The Fed meeting yesterday was not what everyone expected. While the central bank did cut rates 25 basis points, the commentary was far from what investors expected. The attitude on the Fed had turned so dovish prior to the meeting that some thought Powell might cut rates by 50 bp. The whole meeting took a different course, with the Fed saying this was just a “mid-cycle adjustment” and refusing to commit to a further cutting plan. This upset markets, with indexes all diving over 1%.
FINSUM: We think this was smart from the Fed and ultimately good for markets. It left things more uncertain as to policy and direction, which means stocks will trade more on fundamentals. This reinstates the “wall of worry” that always seems necessary to build bull markets.
We are back in the weird world of the 2013-2016 era. Remember the time when weak/moderate economic news was great for stock prices? Welcome back. Investors are hoping that economic data trends flat or just a tiny bit weak, which would cause the Fed to loosen policy. However, if the economy does well, that would lead to tighter monetary conditions, which investors don’t favor. Therefore, right now, bad economic news is good for the market, and vice versa.
FINSUM: We have always found these kind of “goldilocks” scenarios rather perverse, but they are the reality nonetheless.
Rate cuts are going to send shares higher and bond yields lower, right? A win-win for portfolios. Not so fast, as the effect a Fed cut will likely have on portfolios could be anything but predictable. The truth is that monetary easing is not the economic steroid it once was, and investors know it, so the odds of a pop in the market seem low. This is doubly true because much of the possible gain from rate cuts has already been priced in by the market due to how well the Fed has telegraphed this move. If any stocks should do well, it would be small caps, which are more reliant on borrowing and thus would gain the most from lower rates.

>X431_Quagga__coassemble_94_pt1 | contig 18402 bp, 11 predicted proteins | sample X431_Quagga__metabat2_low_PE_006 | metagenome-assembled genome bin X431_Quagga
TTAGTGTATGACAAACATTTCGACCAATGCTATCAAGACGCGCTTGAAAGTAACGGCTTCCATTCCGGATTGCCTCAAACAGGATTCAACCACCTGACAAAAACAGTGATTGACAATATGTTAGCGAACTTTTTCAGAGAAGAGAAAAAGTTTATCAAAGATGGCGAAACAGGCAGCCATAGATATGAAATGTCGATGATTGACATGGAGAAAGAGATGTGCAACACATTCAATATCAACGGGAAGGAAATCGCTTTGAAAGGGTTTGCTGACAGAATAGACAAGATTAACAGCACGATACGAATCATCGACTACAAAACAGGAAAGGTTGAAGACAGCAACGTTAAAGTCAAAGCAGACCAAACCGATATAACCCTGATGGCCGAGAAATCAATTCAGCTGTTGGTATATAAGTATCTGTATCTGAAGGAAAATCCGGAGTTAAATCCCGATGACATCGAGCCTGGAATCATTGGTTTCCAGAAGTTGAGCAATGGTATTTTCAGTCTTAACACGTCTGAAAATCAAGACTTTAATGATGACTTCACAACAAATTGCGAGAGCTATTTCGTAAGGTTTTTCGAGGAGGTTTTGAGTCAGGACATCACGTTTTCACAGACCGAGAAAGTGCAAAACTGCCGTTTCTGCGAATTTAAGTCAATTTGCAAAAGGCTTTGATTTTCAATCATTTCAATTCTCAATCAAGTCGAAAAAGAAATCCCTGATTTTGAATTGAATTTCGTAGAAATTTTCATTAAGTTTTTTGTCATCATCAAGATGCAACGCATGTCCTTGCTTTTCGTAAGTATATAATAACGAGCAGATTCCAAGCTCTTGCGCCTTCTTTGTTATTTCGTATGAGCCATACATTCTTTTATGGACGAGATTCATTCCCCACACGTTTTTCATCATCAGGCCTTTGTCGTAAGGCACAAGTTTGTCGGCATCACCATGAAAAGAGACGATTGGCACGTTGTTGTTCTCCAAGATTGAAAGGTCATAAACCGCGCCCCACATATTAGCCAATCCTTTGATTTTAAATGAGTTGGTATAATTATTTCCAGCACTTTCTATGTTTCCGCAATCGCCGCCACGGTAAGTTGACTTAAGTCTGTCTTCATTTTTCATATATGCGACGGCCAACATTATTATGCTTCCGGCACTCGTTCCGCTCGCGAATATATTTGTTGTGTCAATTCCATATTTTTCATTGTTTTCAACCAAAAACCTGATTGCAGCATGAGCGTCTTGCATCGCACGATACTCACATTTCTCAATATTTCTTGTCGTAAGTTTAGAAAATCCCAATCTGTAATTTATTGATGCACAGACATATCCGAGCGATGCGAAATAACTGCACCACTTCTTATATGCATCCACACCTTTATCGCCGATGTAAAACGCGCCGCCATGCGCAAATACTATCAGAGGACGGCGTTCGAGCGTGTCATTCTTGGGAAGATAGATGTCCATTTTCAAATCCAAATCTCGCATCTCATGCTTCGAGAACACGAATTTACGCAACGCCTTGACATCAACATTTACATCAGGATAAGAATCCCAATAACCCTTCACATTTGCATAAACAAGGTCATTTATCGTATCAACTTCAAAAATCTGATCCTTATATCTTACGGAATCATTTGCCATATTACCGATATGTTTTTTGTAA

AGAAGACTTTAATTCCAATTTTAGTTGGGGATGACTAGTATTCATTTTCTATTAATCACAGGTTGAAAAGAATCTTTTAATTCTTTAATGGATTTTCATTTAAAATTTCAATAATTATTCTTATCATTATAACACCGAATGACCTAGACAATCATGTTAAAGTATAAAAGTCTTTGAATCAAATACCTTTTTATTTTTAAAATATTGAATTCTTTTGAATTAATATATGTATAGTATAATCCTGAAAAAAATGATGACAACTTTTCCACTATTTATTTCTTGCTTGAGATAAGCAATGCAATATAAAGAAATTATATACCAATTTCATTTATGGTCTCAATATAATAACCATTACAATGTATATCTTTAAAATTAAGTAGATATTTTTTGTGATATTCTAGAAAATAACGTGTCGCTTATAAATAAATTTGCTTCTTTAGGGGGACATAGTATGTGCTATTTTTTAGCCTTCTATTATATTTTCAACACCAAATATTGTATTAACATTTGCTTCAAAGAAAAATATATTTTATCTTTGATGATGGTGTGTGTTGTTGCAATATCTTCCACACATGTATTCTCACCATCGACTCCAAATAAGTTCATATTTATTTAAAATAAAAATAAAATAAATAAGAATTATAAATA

FINSUM: This cut has been so anticipated that it will likely be greeted by a shrug. If anything, we think there are more downside risks.
The broad expectation is that rate cuts will boost all bonds. To some degree this is likely true. However, not all bonds will be affected to the same degree. For instance, safe bonds—think investment grade corporates and Treasuries—have likely already seen most of the gains they will. But high yields are a different story, as they are much more likely to see a decent rally, as lower borrowing costs are a bigger boon to those companies and the cuts themselves will help sustain the economic cycle, which is more important for them than for ultra-safe companies.
FINSUM: This seems to be pretty good analysis. This rate cut has been widely projected and safe bonds have already seen gains, so junk may be the biggest beneficiary.
UBS just went on the record warning of a potential bursting bubble in equity markets. The bank’s CEO says that global coordinated central bank easing posed a threat to markets and risked inflating a bubble. “I’d be very, very careful about growing further the balance sheet of central banks”, said CEO Sergio Ermotti. He further explained that current market prices were out of sync with investor sentiment, posing a risk. However, he did say that clients were ready to buy the dips in the market, which was an encouraging sign.
FINSUM: The equity markets remind us a bit of US politics at the moment. There are a lot of people in the middle without a lot of conviction, but those on the sharper ends are driving the whole thing forward.